Do not assume that the goblins (or the wizards, for that matter) represent Jews. In Wales there are suppressed histories (Lhoyd 1584, Enderbie 1661, Sammes 1676) speaking of Chaldees in ancient Britain, and the early Christian monks of Iona were called Culdees. Granted, the name is religious rather than ethnic, but the religion came with an ethnic group that is associated with mitochondrial haplogroup W. It is associated also with wizards (viziers or seers). If you doubt that there was a wizardry in Europe – of magi, not sorcerers, and much maligned by the same type who hate Jews – take a look at the ‘wizard hats’ in Berlin dated circa 1100 BCE, which greatly resemble Hadramaut hats. Jews should know that prejudice against this physical type was rampant in Europe long before their arrival, and that it dated from widespread opposition to Germanic expansion south of the Baltic circa 200 BCE. The most virulent prejudice was directed against those who were integrated with Pukas, a very old ethnic group in Europe that has become ‘fictitious’ since the so-called witch hunts. Pukas were very short and had big ears. Be warned that if you do not keep fighting holocaust denial you’ll become ‘fictitious’, as those who have an embarrassing genocide habit will be happy to pretend you never existed. Often they adopt the names of groups they have exterminated, as a cover for their crimes. Pukas often integrated with Fane as well, the creators of the megaliths, light boned people with blond hair, also known as Danaans. They also integrated with giants (not Nephilim) a.k.a. Old Norse, who were regularly over seven feet tall, with red hair. The result was usually a stocky dwarf. Nine out of ten of the Old Norse were killed by Goths. These were the Old European types, associated with mitichondrial haplogroup I, who preceded the Basque migrations of the third millennium and the Indo-European migrations that followed. As it so happens, people carrying remnants of Puka features with a lot of Chaldee features are quite prominent in banking in Britain, so they’re a good choice for Gringotts. And if they aren’t always the friendliest of people (though some are) it’s because they are survivors. In Celtic countries, people with Old European features are generally self aware; in England ‘invisibility’ became the best way to hide, and the survivors of the witch hunts forgot who they were. Nowadays they resent the Celts’ impatience with them, because they don’t understand it; they think they’re Anglo Saxons, which of course they are – in part. The Celts want them to wake up. There is a big moral dilemma in this ‘invisible’ population, just as there is a conflict in the wizarding world of the Harry Potter books, because many survivors are under stress, enduring a lot of prejudice without being able to understand it or identify it as such. As things stand today, if you tell them that Old European types are real, your muckraking will be met with derision and ridicule worthy of anthropological study. In Europe there’s a lot of muck.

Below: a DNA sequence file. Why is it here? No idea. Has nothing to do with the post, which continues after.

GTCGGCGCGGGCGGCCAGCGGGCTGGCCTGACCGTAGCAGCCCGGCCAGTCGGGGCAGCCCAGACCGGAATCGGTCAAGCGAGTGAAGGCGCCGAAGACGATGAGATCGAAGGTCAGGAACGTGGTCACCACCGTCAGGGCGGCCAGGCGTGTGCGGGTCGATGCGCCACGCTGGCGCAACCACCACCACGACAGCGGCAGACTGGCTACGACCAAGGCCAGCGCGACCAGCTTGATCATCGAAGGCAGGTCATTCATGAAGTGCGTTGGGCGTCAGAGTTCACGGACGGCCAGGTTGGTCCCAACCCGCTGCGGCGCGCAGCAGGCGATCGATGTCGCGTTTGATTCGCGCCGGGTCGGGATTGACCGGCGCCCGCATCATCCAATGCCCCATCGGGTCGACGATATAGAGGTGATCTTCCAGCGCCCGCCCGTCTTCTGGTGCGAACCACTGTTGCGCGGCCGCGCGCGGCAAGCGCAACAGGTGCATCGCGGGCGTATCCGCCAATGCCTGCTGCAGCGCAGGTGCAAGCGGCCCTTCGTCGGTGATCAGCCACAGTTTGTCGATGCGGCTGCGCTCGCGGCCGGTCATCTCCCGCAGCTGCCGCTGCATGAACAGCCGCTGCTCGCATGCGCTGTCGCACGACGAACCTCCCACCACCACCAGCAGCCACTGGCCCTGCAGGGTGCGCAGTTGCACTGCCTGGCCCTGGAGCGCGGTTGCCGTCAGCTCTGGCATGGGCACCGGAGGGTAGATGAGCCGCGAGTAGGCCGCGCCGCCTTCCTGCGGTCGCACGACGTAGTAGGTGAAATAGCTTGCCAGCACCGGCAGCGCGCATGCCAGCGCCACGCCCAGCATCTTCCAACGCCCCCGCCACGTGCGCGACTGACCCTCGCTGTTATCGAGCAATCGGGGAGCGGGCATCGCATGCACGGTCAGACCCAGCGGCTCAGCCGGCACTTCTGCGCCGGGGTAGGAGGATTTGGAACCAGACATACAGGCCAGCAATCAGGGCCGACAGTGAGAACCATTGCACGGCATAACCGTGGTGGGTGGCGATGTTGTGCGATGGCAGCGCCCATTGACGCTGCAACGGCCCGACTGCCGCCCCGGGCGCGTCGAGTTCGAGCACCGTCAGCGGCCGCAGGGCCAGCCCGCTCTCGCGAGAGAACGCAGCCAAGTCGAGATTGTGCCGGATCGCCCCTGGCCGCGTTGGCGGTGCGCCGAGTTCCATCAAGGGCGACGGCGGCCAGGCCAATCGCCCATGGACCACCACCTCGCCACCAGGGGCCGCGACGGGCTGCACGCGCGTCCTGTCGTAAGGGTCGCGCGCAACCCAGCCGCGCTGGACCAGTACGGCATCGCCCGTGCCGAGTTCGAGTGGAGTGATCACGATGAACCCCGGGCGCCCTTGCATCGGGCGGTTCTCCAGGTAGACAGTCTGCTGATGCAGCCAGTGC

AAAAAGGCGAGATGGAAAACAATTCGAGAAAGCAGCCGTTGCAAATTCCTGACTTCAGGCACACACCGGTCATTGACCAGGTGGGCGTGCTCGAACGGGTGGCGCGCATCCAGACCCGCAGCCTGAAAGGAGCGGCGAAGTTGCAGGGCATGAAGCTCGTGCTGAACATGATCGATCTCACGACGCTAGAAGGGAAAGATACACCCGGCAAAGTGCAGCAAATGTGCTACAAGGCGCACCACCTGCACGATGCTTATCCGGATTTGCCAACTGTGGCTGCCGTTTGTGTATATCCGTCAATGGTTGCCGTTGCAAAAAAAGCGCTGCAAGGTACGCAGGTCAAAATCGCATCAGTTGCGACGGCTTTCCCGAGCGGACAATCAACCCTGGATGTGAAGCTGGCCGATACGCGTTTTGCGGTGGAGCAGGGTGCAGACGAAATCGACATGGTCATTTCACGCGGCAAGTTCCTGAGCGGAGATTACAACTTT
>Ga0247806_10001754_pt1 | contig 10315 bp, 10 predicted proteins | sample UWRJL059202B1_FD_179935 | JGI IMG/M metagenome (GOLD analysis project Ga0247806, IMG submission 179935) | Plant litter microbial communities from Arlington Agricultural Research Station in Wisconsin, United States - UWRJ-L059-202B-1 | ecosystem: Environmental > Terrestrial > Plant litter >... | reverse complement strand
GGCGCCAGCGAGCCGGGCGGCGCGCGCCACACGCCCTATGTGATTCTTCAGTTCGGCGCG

10. TheEnemyWithin says: